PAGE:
Alpine farming in Austria, for nature, culture or economic need?


  • T. Wrbka
  • J. Peterseil
  • I. Schmitzberger
  • A. Stocker-Kiss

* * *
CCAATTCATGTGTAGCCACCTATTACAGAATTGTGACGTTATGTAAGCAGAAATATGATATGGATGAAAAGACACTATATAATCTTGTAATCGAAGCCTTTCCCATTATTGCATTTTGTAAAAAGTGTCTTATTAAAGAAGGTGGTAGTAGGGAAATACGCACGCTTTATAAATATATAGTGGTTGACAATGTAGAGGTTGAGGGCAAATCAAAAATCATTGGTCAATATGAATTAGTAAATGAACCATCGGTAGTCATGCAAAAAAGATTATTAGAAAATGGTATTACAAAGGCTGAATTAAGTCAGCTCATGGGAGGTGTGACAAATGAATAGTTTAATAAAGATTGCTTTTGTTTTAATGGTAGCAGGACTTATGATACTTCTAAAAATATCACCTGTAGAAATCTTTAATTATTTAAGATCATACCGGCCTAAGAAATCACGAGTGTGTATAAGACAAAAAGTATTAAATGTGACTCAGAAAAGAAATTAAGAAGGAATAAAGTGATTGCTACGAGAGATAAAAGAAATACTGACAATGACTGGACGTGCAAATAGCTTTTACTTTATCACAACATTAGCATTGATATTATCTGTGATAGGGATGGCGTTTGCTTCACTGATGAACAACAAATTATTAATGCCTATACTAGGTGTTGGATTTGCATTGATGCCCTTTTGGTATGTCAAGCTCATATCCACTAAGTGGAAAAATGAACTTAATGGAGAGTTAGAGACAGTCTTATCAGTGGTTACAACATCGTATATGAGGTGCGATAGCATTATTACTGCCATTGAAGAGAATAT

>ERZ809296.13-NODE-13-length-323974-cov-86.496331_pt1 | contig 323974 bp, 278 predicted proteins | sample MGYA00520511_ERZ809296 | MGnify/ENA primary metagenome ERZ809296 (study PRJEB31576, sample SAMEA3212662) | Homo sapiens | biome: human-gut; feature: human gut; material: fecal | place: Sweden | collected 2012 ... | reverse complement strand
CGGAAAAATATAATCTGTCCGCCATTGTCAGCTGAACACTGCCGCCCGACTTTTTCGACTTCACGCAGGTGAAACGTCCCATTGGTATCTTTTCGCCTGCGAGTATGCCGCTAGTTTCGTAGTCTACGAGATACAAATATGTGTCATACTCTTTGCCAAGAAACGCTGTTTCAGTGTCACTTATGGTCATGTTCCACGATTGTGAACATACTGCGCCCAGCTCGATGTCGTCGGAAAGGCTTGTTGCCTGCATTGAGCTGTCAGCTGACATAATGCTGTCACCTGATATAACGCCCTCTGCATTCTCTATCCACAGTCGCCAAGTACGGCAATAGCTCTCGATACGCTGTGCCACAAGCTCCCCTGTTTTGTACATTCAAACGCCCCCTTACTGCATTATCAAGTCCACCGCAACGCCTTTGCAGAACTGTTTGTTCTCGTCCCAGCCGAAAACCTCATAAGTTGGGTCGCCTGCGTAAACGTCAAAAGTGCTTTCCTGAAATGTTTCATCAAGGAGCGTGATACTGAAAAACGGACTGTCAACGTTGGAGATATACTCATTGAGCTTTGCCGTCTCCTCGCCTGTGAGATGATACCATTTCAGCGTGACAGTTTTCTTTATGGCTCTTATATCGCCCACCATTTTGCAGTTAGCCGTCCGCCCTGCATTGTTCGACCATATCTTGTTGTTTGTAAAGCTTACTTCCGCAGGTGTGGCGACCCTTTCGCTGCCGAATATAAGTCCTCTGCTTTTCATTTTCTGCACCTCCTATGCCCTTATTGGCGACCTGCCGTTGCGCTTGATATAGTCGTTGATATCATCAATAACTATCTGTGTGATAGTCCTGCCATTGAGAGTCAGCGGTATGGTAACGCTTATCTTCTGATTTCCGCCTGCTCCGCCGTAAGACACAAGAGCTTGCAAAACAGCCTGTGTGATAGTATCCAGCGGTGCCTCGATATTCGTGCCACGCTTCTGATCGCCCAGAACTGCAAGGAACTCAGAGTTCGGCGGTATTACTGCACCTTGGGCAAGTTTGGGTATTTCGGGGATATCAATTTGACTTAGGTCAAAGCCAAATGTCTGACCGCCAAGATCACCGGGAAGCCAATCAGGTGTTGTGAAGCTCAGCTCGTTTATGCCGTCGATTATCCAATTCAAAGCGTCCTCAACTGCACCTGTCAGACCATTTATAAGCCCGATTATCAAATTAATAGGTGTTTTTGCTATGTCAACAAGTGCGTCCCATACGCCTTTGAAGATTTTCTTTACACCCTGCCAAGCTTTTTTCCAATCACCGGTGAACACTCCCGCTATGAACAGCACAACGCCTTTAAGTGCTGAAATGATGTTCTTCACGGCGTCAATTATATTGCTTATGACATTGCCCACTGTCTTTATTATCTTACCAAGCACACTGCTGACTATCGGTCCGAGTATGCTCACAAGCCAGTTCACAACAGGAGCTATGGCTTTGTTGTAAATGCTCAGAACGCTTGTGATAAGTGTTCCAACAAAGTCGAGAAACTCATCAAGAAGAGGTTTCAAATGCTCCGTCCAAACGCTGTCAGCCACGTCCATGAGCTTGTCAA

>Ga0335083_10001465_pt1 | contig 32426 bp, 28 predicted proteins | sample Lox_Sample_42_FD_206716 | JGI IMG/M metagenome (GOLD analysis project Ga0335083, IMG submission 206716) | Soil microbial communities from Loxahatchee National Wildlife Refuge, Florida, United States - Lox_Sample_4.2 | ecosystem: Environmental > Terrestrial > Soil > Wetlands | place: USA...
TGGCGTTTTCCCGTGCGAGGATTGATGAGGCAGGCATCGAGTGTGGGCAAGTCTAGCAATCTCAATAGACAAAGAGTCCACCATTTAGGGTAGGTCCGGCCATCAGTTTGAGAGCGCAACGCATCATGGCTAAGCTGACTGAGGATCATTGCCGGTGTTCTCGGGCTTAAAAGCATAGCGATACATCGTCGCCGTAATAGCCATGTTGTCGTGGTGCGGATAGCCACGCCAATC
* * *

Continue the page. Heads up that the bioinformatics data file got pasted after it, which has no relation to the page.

The paper explores the importance of alpine farming in Austria. Alpine landscapes have major shares of pristine landscapes but are also transformed by man into cultural landscapes. Alpine farming systems play an important role in sustaining biodiversity as the traditional land management is creating heterogeneity and niches which are habitats for many different species adapted to this situation. Climate change as well as global and European trends in agricultural policy leads to landscape changes, which have to be assessed in terms of ecological, social and economic impacts. Nature value, fragmentation and hemerobiotic state of landscapes are presented as indicators for a landscape assessment on different scales. Nature value reflects the relative importance of landscape for sustaining biodiversity and represents a tool for the formulation of further development strategies on the landscape-type scale applicable for landscape planning. The fragmentation of landscapes, as a major threat to biodiversity, is analysed on the landscape-type level by using the indicators ‘Influence by major traffic networks’ and ‘Remoteness’. Examples for alpine landscapes are given and the link to the occurrence of large predatory mammals is shown. The hemerobiotic state is used as an indicator at the landscape level to measure the human impact on habitats and landscape. It may play a central role in environmental reporting to politicians and to the public. Samples of the landscape structure and the distribution patterns of human influence on managed alpine landscapes are given.